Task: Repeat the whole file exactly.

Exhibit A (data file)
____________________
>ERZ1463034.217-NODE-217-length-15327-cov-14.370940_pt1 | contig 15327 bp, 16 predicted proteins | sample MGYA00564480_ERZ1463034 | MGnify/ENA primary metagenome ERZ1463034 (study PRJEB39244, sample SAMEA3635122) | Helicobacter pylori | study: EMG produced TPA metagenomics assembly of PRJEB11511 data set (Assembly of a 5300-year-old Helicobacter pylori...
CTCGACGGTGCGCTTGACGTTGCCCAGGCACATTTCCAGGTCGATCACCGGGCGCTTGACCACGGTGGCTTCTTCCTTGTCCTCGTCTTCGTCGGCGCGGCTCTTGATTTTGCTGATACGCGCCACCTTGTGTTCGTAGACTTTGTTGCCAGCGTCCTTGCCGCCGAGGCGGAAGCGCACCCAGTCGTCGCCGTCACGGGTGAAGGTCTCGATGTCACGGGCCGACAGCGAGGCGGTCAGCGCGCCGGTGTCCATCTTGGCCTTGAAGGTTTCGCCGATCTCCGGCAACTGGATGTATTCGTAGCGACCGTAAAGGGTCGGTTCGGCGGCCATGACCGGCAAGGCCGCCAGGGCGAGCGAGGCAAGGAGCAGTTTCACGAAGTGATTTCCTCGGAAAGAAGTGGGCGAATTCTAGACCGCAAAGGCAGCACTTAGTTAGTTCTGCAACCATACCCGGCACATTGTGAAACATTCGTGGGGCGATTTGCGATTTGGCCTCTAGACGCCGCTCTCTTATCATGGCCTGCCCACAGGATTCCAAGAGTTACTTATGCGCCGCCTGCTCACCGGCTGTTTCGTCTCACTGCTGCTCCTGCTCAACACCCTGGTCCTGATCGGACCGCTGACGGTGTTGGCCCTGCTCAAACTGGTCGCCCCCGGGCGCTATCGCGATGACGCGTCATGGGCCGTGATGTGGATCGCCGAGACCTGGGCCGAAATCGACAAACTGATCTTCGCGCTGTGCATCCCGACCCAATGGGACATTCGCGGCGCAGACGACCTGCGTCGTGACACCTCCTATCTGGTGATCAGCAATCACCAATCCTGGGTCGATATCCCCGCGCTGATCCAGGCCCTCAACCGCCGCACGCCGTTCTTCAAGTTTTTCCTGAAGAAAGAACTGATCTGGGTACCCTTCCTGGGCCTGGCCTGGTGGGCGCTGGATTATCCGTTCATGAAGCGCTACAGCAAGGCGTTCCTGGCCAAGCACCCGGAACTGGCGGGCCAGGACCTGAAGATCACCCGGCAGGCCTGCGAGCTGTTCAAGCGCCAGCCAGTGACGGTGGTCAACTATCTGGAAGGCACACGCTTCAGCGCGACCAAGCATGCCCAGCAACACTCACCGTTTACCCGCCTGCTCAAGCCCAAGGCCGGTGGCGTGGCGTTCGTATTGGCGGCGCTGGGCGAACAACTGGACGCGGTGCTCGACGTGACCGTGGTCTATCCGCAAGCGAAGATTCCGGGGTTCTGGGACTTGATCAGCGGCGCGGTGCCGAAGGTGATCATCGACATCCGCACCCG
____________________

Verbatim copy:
>ERZ1463034.217-NODE-217-length-15327-cov-14.370940_pt1 | contig 15327 bp, 16 predicted proteins | sample MGYA00564480_ERZ1463034 | MGnify/ENA primary metagenome ERZ1463034 (study PRJEB39244, sample SAMEA3635122) | Helicobacter pylori | study: EMG produced TPA metagenomics assembly of PRJEB11511 data set (Assembly of a 5300-year-old Helicobacter pylori...
CTCGACGGTGCGCTTGACGTTGCCCAGGCACATTTCCAGGTCGATCACCGGGCGCTTGACCACGGTGGCTTCTTCCTTGTCCTCGTCTTCGTCGGCGCGGCTCTTGATTTTGCTGATACGCGCCACCTTGTGTTCGTAGACTTTGTTGCCAGCGTCCTTGCCGCCGAGGCGGAAGCGCACCCAGTCGTCGCCGTCACGGGTGAAGGTCTCGATGTCACGGGCCGACAGCGAGGCGGTCAGCGCGCCGGTGTCCATCTTGGCCTTGAAGGTTTCGCCGATCTCCGGCAACTGGATGTATTCGTAGCGACCGTAAAGGGTCGGTTCGGCGGCCATGACCGGCAAGGCCGCCAGGGCGAGCGAGGCAAGGAGCAGTTTCACGAAGTGATTTCCTCGGAAAGAAGTGGGCGAATTCTAGACCGCAAAGGCAGCACTTAGTTAGTTCTGCAACCATACCCGGCACATTGTGAAACATTCGTGGGGCGATTTGCGATTTGGCCTCTAGACGCCGCTCTCTTATCATGGCCTGCCCACAGGATTCCAAGAGTTACTTATGCGCCGCCTGCTCACCGGCTGTTTCGTCTCACTGCTGCTCCTGCTCAACACCCTGGTCCTGATCGGACCGCTGACGGTGTTGGCCCTGCTCAAACTGGTCGCCCCCGGGCGCTATCGCGATGACGCGTCATGGGCCGTGATGTGGATCGCCGAGACCTGGGCCGAAATCGACAAACTGATCTTCGCGCTGTGCATCCCGACCCAATGGGACATTCGCGGCGCAGACGACCTGCGTCGTGACACCTCCTATCTGGTGATCAGCAATCACCAATCCTGGGTCGATATCCCCGCGCTGATCCAGGCCCTCAACCGCCGCACGCCGTTCTTCAAGTTTTTCCTGAAGAAAGAACTGATCTGGGTACCCTTCCTGGGCCTGGCCTGGTGGGCGCTGGATTATCCGTTCATGAAGCGCTACAGCAAGGCGTTCCTGGCCAAGCACCCGGAACTGGCGGGCCAGGACCTGAAGATCACCCGGCAGGCCTGCGAGCTGTTCAAGCGCCAGCCAGTGACGGTGGTCAACTATCTGGAAGGCACACGCTTCAGCGCGACCAAGCATGCCCAGCAACACTCACCGTTTACCCGCCTGCTCAAGCCCAAGGCCGGTGGCGTGGCGTTCGTATTGGCGGCGCTGGGCGAACAACTGGACGCGGTGCTCGACGTGACCGTGGTCTATCCGCAAGCGAAGATTCCGGGGTTCTGGGACTTGATCAGCGGCGCGGTGCCGAAGGTGATCATCGACATCCGCACCCG